Veterinary Herbal Medicine: Adaptogens for Pets & Animals

Pet insurance? Pet daycare? Pet walking? Pet sitting? Why not “pet herbal medicine?” If humans can benefit from plant remedies, can they? The short answer is "Yes!"

There is growing interest in holistic animal care and even veterinary herbal medicine, which is interesting as humans likely first learned about plant medicine by observing how animals used nature for healing.

How Animals Instinctively use Herbs

“Researchers have found that many animals - including monkeys, bears, elephants, chimpanzees, birds, horses and deer - use various herbs to purge parasites, heal wounds, prevent or treat skin mites and fleas, treat itching, and reliever stress,” says David Winston, adaptogen expert and clinical herbalist.

If you’ve ever watched your dog or cat outside when they have an upset stomach, you’ve seen them sniff around grassy areas until they find just the right grass to eat (you can grow wheatgrass indoors in containers if your pet has limited access to outside grasses). Veterinarians widely suggest that they do this to settle their stomachs.

How Animals Instinctively use Herbs

Revived use of Herbs in Modern Veterinary Practice

While rural people have and still do use plants and natural remedies around them to treat their animals, more mainstream herbal medicine for veterinarian practice was likely first inspired (or revived) in North America (aside from traditional healers) by herbalist Juliette de Biracli Levy.

Levy developed some of the first herbal products for animals in the 1930s and inspired the practice through her books The Complete Herbal Handbook for Farm and Stable and The Complete Herbal Book for the Dog and Cat.

Examples of Using Adaptogenic Herbs for Animals

Examples of Using Adaptogenic Herbs for Animals
When it comes to adaptogens, these herbs can be used to treat many of the same ailments humans experience, like:

  • Stress
  • Anxiety
  • Low energy
  • Digestive issues
  • Arthritis

For example, just as we might use herbs (like chamomile, lavender, and lemon balm) combined with adaptogens (schisandra, eluthero, or rhodiola) for stress, these can also be found in animal formulations (please research the cautions for rhodiola in humans with bi-polar disorder).

Not all herbs are adaptogens, but there are several that are widely accepted as definitively adaptogenic. There is also a list of those that are possibly and probably adaptogenic but need more research. You can learn about how that classification works in our recent blog, What are Adaptogens?"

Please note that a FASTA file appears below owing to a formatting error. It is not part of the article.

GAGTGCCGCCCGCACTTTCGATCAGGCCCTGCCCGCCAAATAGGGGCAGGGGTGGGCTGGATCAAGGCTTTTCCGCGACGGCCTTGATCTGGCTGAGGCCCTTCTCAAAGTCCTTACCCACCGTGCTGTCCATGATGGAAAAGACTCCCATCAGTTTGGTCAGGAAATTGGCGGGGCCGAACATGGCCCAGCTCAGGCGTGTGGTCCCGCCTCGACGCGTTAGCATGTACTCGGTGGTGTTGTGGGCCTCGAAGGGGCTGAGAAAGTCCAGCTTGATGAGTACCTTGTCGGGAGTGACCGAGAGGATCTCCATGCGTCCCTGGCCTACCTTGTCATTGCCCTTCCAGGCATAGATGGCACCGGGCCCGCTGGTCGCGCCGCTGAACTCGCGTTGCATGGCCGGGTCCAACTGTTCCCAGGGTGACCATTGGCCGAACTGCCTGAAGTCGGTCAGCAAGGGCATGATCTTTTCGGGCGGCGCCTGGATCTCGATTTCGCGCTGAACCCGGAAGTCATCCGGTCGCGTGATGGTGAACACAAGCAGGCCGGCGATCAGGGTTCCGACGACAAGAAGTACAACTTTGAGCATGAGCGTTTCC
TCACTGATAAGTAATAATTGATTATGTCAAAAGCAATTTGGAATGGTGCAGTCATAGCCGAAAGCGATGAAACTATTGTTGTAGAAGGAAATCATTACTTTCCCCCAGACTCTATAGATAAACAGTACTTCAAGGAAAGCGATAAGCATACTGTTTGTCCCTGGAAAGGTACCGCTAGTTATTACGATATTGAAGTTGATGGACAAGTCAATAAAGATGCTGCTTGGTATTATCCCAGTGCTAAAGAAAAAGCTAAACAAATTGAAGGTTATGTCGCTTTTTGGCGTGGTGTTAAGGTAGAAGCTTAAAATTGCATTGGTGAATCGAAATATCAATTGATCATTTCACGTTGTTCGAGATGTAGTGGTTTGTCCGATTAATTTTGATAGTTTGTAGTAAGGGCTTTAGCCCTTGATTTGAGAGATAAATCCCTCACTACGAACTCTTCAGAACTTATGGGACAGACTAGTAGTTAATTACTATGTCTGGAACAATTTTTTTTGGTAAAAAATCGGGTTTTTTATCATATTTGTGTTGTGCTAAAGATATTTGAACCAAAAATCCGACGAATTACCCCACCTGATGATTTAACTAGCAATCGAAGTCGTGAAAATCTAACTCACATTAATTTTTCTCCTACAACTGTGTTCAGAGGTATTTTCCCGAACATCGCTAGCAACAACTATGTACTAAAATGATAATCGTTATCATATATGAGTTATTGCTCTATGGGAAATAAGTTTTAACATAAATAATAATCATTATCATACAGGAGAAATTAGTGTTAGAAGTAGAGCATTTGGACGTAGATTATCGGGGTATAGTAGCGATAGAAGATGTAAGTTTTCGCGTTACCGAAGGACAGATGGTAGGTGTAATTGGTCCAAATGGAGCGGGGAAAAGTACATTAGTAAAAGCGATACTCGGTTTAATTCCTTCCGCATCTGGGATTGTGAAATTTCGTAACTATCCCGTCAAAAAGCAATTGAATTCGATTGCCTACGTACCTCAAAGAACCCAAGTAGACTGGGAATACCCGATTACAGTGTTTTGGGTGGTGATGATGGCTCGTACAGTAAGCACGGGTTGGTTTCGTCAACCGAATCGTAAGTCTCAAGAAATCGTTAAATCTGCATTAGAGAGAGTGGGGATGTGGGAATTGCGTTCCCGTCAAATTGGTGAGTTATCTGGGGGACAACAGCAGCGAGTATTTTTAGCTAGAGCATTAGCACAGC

Only Use Safe & Proper Herbal Formulas

It’s worth noting that just as in humans, animals benefit from herbal formulas more than single herbs, and often in adaptogen-and-non-adaptogen combinations. So, it’s best to work with a veterinarian who understands herbal actions and how to use them appropriately in ways that are species and size specific.

Important: Animal size matters. Understanding proper dosage and usage for your lizard or rabbit versus your horse or cow is critical to safety and efficacy.

  • Veterinarians use Adaptogens & Herbs Differently
  • Only Use Safe & Proper Herbal Formulas

Veterinarians use Adaptogens & Herbs Differently
It’s also important to note that many veterinarians using herbs are practicing “integrative” holistic veterinary medicine which means they likely take a holistic approach to animals and the modalities that might be best employed for their care.

According to the College of Integrative Veterinary Therapies, “By bridging cutting edge science and tradition, we can help you to expand your treatment options to tackle your most challenging cases.”

This is important when choosing a veterinarian because you may wish to work with someone who understands and uses both conventional and holistic medicine for animals together.

Getting Started with Veterinary Applications

Adaptogens and other medicinal herbs are now found in many pet supplements and are used clinically around the world.

But how do you begin to explore this option? Consult a veterinarian who practices holistic therapies. Make sure you understand that some plants that are safe for humans are toxic to animals.

Remember that it’s the same approach as exploring herbal remedies for humans—read, learn, and consult a professional to help guide your pursuit of natural, holistic care for your animals.